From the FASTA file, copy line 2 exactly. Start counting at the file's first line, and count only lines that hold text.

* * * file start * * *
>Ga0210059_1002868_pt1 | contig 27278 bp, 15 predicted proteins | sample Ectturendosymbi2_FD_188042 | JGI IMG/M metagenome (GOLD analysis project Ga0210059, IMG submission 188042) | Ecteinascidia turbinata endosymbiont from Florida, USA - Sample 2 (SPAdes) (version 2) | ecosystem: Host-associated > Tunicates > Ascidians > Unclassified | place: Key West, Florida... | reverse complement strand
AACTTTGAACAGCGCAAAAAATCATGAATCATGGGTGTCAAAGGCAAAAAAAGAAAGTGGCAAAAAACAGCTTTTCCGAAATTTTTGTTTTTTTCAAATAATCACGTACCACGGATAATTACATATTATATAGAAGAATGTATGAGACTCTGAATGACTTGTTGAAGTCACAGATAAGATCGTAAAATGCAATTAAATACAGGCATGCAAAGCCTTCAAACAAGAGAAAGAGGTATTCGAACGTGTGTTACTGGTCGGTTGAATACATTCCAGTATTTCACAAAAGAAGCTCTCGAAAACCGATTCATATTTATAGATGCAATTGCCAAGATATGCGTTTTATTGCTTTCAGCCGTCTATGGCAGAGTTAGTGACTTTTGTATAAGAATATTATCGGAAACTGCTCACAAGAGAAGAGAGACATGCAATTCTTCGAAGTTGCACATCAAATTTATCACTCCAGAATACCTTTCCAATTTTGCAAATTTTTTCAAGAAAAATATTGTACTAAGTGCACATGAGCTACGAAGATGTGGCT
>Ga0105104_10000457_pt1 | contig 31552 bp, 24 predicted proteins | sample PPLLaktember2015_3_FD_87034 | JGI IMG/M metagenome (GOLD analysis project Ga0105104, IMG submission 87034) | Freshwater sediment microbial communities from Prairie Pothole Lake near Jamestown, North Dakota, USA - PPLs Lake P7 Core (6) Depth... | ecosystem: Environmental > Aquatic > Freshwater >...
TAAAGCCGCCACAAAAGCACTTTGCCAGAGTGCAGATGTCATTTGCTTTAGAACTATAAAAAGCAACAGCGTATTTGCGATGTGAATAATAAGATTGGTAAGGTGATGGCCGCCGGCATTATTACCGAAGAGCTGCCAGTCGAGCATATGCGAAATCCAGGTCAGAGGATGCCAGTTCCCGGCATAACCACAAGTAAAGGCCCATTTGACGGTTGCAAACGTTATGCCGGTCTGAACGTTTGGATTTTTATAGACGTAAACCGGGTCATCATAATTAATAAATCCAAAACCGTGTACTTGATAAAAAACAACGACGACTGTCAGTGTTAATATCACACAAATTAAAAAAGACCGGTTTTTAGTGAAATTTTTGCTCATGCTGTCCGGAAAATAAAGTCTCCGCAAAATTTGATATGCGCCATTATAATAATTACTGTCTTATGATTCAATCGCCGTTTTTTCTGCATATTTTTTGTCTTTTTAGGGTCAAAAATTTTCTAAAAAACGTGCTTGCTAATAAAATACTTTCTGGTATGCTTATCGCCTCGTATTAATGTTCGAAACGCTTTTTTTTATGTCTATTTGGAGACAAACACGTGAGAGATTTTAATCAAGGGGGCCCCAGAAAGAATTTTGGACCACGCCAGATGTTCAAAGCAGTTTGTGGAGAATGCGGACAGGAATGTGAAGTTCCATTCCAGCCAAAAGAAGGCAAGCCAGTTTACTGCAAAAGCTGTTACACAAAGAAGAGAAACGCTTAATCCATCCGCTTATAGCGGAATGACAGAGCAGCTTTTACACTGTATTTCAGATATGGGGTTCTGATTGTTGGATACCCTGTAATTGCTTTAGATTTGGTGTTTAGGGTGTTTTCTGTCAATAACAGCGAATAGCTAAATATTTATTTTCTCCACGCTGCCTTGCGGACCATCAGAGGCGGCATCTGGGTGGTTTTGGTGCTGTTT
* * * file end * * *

AACTTTGAACAGCGCAAAAAATCATGAATCATGGGTGTCAAAGGCAAAAAAAGAAAGTGGCAAAAAACAGCTTTTCCGAAATTTTTGTTTTTTTCAAATAATCACGTACCACGGATAATTACATATTATATAGAAGAATGTATGAGACTCTGAATGACTTGTTGAAGTCACAGATAAGATCGTAAAATGCAATTAAATACAGGCATGCAAAGCCTTCAAACAAGAGAAAGAGGTATTCGAACGTGTGTTACTGGTCGGTTGAATACATTCCAGTATTTCACAAAAGAAGCTCTCGAAAACCGATTCATATTTATAGATGCAATTGCCAAGATATGCGTTTTATTGCTTTCAGCCGTCTATGGCAGAGTTAGTGACTTTTGTATAAGAATATTATCGGAAACTGCTCACAAGAGAAGAGAGACATGCAATTCTTCGAAGTTGCACATCAAATTTATCACTCCAGAATACCTTTCCAATTTTGCAAATTTTTTCAAGAAAAATATTGTACTAAGTGCACATGAGCTACGAAGATGTGGCT